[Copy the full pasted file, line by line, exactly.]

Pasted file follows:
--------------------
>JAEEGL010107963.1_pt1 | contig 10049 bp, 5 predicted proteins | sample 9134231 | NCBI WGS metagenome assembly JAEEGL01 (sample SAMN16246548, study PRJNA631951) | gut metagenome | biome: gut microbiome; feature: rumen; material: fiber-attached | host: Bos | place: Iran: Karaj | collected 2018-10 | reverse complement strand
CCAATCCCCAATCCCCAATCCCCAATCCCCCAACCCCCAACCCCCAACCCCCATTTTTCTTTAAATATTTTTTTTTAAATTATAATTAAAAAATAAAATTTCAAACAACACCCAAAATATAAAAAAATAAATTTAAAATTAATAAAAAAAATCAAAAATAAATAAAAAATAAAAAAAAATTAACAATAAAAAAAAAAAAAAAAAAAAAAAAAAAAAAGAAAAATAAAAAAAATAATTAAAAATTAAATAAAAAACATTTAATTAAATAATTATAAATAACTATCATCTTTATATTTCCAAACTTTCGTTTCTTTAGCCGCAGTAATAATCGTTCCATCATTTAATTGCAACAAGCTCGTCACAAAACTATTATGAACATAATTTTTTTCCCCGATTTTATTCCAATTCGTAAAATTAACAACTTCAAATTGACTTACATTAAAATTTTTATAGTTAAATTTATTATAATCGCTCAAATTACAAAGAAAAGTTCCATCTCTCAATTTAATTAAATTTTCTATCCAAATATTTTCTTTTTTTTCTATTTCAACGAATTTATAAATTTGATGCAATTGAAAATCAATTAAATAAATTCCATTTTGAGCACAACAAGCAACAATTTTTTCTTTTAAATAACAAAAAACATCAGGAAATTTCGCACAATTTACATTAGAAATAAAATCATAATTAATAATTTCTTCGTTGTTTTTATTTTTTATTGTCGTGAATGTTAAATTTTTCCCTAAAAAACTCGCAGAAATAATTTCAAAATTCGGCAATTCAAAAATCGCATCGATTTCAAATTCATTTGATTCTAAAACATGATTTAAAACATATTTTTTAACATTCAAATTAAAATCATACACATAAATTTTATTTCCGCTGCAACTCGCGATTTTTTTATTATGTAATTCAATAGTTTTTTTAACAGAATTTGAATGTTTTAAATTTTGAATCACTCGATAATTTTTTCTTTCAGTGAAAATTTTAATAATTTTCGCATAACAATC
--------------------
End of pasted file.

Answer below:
>JAEEGL010107963.1_pt1 | contig 10049 bp, 5 predicted proteins | sample 9134231 | NCBI WGS metagenome assembly JAEEGL01 (sample SAMN16246548, study PRJNA631951) | gut metagenome | biome: gut microbiome; feature: rumen; material: fiber-attached | host: Bos | place: Iran: Karaj | collected 2018-10 | reverse complement strand
CCAATCCCCAATCCCCAATCCCCAATCCCCCAACCCCCAACCCCCAACCCCCATTTTTCTTTAAATATTTTTTTTTAAATTATAATTAAAAAATAAAATTTCAAACAACACCCAAAATATAAAAAAATAAATTTAAAATTAATAAAAAAAATCAAAAATAAATAAAAAATAAAAAAAAATTAACAATAAAAAAAAAAAAAAAAAAAAAAAAAAAAAAGAAAAATAAAAAAAATAATTAAAAATTAAATAAAAAACATTTAATTAAATAATTATAAATAACTATCATCTTTATATTTCCAAACTTTCGTTTCTTTAGCCGCAGTAATAATCGTTCCATCATTTAATTGCAACAAGCTCGTCACAAAACTATTATGAACATAATTTTTTTCCCCGATTTTATTCCAATTCGTAAAATTAACAACTTCAAATTGACTTACATTAAAATTTTTATAGTTAAATTTATTATAATCGCTCAAATTACAAAGAAAAGTTCCATCTCTCAATTTAATTAAATTTTCTATCCAAATATTTTCTTTTTTTTCTATTTCAACGAATTTATAAATTTGATGCAATTGAAAATCAATTAAATAAATTCCATTTTGAGCACAACAAGCAACAATTTTTTCTTTTAAATAACAAAAAACATCAGGAAATTTCGCACAATTTACATTAGAAATAAAATCATAATTAATAATTTCTTCGTTGTTTTTATTTTTTATTGTCGTGAATGTTAAATTTTTCCCTAAAAAACTCGCAGAAATAATTTCAAAATTCGGCAATTCAAAAATCGCATCGATTTCAAATTCATTTGATTCTAAAACATGATTTAAAACATATTTTTTAACATTCAAATTAAAATCATACACATAAATTTTATTTCCGCTGCAACTCGCGATTTTTTTATTATGTAATTCAATAGTTTTTTTAACAGAATTTGAATGTTTTAAATTTTGAATCACTCGATAATTTTTTCTTTCAGTGAAAATTTTAATAATTTTCGCATAACAATC